I've always loved the lyrics, "I check my look in the mirror. I wanna change my clothes, my hair, my face," from Bruce Springsteen's "Dancing In The Dark." I think this sums up our need to look drastically different when we feel drastically different — Or WANT to feel drastically different. Given that new wardrobes are pricey and getting a new face is even more so (unless you want some dangerous youths to re-arrange it on your behalf), most of us opt for a change to the old 'do.
Since, growing hair takes the kind of patience that drastic change seldom can tolerate, we tend to take a hacksaw to our locks when life throws us a curveball. If any of you remember when bars had 8-foot high ceilings and everyone was smoking, it's pretty easy to see why shearing can feel so cleansing.
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There is also an elegant simplicity in the care of short haircuts. That being said, if you have amazing hair, don't cut it off just because this guy you really, really like would rather be naked with someone else than you.
The good folks at College Humor have noticed the tendency for American ladies to turn relationship lemons into face-shape-inappropriate bobs. In their estimation, the greater the romantic trauma, the more substantial the coif-carving.
There is a vast human history of cutting or shaving our hair due to tragedy. Hindu culture is famous for shaving their beards and heads during periods of mourning. Some Native American cultures, who may've prized long hair, did something similar. The practice was so standard in the ancient world that Leviticus had a passage to specifically forbid the Israelites from this mournful ritual (it was, however, acceptable for gentile women to shear their hair whilst mourning). Many of the prohibitions in Leviticus have some root in practicality (not eating raw shellfish, for instance) but it's a little unclear why a bummed-out member of the tribe should lay-off a sad-time scissors party.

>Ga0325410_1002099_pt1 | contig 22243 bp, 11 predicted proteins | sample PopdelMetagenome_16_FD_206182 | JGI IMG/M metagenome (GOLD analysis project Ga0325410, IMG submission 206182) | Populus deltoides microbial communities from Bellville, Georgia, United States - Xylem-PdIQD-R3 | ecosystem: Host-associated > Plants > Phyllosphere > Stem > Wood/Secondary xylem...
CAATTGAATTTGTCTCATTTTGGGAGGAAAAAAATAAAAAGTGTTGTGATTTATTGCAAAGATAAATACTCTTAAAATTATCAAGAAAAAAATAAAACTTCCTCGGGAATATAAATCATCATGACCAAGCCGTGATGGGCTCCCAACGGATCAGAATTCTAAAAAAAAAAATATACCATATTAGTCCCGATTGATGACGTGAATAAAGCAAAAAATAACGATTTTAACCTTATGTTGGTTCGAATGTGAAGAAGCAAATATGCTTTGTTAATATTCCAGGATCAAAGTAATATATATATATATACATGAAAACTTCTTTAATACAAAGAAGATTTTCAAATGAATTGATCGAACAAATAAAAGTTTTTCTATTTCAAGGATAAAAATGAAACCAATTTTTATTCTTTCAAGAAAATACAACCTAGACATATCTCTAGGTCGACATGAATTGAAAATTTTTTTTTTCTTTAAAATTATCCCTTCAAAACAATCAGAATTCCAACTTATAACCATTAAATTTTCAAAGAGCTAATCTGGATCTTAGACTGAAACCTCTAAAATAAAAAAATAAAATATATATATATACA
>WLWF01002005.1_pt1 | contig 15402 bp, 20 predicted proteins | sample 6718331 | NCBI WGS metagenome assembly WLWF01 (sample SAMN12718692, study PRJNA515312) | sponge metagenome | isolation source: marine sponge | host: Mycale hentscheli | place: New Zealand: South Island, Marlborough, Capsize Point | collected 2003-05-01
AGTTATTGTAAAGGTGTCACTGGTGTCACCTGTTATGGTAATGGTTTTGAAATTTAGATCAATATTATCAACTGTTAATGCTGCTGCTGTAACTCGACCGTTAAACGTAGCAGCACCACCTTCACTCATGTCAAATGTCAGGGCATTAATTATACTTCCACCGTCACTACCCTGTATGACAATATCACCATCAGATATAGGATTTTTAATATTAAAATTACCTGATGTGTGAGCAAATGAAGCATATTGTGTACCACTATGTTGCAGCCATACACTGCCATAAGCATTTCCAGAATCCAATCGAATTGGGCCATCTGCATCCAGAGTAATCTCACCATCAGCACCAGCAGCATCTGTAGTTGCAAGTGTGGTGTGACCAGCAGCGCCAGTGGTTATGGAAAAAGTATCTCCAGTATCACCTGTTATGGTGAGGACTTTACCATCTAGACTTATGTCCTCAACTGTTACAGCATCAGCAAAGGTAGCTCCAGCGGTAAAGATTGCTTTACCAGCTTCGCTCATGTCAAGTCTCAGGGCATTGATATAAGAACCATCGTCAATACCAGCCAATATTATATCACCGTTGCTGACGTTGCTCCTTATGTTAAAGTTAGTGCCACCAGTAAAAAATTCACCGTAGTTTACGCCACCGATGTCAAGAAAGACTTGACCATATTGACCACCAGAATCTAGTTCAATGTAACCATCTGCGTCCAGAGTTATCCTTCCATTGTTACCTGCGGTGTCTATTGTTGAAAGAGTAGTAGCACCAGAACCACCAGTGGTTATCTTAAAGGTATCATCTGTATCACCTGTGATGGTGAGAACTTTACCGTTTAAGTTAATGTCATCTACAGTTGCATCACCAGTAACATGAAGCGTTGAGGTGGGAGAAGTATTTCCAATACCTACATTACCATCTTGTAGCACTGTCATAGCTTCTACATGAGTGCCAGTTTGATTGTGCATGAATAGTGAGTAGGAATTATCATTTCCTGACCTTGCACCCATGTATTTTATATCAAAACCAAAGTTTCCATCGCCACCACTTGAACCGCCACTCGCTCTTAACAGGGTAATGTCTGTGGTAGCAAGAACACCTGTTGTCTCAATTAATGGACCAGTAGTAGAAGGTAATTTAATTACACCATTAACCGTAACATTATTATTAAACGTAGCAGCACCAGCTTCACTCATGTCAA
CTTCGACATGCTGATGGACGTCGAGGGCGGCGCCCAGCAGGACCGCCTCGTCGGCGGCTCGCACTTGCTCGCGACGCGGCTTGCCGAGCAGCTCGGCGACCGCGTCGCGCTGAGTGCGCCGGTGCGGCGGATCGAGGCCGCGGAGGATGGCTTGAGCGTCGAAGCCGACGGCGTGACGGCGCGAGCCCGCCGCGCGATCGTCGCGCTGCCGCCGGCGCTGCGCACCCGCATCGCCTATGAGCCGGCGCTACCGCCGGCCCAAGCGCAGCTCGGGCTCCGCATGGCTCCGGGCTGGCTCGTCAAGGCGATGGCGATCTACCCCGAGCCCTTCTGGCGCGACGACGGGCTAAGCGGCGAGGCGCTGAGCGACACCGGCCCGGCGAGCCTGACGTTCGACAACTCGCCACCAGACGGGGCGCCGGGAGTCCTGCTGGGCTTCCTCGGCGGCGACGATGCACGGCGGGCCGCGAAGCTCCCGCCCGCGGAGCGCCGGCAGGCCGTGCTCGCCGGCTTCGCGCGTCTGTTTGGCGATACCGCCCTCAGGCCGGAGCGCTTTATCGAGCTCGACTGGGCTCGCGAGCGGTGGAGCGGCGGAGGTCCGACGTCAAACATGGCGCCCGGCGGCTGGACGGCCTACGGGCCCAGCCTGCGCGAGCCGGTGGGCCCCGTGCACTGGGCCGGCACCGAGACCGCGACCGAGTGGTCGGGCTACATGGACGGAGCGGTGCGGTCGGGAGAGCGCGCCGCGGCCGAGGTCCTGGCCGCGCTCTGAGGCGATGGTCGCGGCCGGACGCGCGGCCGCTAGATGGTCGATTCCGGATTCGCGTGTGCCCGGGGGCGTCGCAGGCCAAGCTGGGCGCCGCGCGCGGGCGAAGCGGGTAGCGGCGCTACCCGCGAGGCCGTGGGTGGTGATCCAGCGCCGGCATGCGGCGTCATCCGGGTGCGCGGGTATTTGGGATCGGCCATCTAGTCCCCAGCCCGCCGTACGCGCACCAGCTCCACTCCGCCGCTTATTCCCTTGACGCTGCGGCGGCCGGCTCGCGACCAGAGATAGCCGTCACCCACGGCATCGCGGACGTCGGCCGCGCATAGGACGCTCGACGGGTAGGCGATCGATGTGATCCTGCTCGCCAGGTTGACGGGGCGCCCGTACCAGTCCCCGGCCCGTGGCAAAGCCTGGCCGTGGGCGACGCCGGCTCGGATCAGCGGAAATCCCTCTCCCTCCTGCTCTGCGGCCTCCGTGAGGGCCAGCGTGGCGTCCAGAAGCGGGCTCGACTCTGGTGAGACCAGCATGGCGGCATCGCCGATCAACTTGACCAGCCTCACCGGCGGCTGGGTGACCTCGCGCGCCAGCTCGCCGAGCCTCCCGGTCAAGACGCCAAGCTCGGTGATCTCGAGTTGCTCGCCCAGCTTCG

Maybe, however, that old Talmudic book was onto something. Maybe we shouldn't take out our frustration on our head drapes. Jungian dream analysis often associates hair with virility and health. And, remembering Samson, dreams about having our hair cut are often associated with a loss of strength. Don't we want to improve ourselves after a breakup? Don't we want to take that Italian cooking class that he wouldn't go to? Don't we want to lose that 8-pounds of baby fat that made our older jeans a touch too tight? Let's forget the breakup haircut and embrace the breakup power-up. The locks you're saving could be your own.
I'd like to point out that I did once buzz my hair after a breakup, but it was only because my ladyfriend did not like the shaved head look on me. I really showed her. #TooFatForAShavedHead
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